From 2009 students in the NSW HSC Standard English Module C Texts and Society Elective 1: The Global Village will have the option of closely studying Wikipedia. That, I think, is an excellent idea. Intelligent critical study of this extraordinary (and still extraordinarily valuable) resource, and of other aspects of the internet, seems to me something that should be mandatory rather than elective.
Here in Australia we have just been told something that really should not surprise us: PM’s staff edited Wikipedia.
STAFF in the Department of Prime Minister and Cabinet have been editing Wikipedia to remove details that might be damaging to the Government.*
A new website, WikiScanner – which traces the digital fingerprints of those who make changes to entries in the online encyclopedia – points to the department as the source of 126 edits on subjects ranging from the children overboard affair to the Treasurer, Peter Costello…
Defence computers were found to have made more than 5000 edits to Wikipedia entries, including to articles on the “9/11 Truth Movement”, the Australian Defence Force Academy and even the Vietnam War-era Pentagon Papers.
Keith Olbermann discusses the issue here:
I have to confess I once edited a Wikipedia article myself, correcting some bad information on the Sydney Boys High entry.
There is a great story here of an HSC student who “tirelessly worked over a year to collect information on an article on the Bangla Language Movement to make it a featured article” on Wikipedia. The bit I like is “that Tarif does not own a computer. He did it all from cyber cafe and using internet via his brother’s mobile phone. If one wills he/she can make almost anything possible.”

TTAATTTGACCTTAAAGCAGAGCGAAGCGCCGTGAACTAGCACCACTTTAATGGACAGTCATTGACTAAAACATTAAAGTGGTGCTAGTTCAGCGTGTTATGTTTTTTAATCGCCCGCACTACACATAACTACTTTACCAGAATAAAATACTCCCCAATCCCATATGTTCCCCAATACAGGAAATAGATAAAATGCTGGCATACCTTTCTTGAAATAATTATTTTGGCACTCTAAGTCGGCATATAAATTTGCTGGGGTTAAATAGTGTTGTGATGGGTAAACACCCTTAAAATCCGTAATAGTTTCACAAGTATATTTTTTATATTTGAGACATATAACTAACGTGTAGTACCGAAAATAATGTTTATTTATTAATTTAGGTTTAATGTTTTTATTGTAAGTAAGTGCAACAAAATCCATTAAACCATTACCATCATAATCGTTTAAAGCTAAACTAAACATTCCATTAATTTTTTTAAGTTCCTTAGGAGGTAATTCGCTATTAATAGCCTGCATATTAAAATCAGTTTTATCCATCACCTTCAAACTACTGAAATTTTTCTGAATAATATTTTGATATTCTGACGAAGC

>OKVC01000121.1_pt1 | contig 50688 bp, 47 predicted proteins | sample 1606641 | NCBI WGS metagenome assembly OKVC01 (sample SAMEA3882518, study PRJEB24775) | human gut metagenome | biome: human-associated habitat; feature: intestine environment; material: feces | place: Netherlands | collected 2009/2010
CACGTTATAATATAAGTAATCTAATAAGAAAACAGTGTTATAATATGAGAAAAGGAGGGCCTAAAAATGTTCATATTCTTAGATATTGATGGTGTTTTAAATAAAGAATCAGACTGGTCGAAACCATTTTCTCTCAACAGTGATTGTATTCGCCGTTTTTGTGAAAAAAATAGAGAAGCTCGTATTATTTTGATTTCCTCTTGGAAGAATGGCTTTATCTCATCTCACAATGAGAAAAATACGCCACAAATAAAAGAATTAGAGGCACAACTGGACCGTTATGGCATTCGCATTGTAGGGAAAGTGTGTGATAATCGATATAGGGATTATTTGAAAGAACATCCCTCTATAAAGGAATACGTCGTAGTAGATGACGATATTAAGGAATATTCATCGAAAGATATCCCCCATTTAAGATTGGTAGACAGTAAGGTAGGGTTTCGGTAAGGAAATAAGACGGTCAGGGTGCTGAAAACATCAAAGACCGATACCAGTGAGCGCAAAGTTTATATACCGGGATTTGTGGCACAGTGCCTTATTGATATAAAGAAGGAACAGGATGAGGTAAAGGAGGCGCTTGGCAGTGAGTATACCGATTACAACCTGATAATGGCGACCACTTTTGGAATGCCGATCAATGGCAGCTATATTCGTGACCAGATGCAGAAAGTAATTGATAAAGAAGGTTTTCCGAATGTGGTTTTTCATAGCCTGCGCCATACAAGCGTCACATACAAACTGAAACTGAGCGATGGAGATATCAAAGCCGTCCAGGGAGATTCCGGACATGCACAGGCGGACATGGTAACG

On NineMSN: PM denies claims over Wikipedia edits. He can’t deny they happened, because that is objective fact, but he can deny he ordered them — but whether that is merely to deny specific orders rather than a generic nod and wink is another matter. There is, of course, nothing wrong with anyone correcting factual errors in Wikipedia; indeed that is desirable.
…WikiScanner, has revealed people using Department of Prime Minister and Cabinet (PM & C) and Defence Department computer servers had made thousands of changes to Wikipedia articles.
The edits included changes to articles on matters such as the children overboard affair, the Australian Defence Force Academy and the removal of a claim Treasurer Peter Costello was known by the nickname “Captain Smirk”…
Mr Rudd [Opposition Leader] said there was nothing wrong with political staff making factual changes to Wikipedia entries, but public servants should not do so. “On Wikipedia anything can appear,” Mr Rudd told the Seven Network. “It is entirely legitimate for your personal political staff to make changes of a factual nature, but to engage public servants to go out there and re-edit history, it strikes me as odd to say the least.”
The Defence Department has blocked employees from altering information on Wikipedia after 5,035 edits by defence staff were detected. “Defence has closed personal edit access down, though employees will still be able to browse Wikipedia for information purposes,” a defence spokesman said.
NOTE: It is always instructive, even amusing, to click on the “discussion” tab in a Wikipedia article: John Howard for example.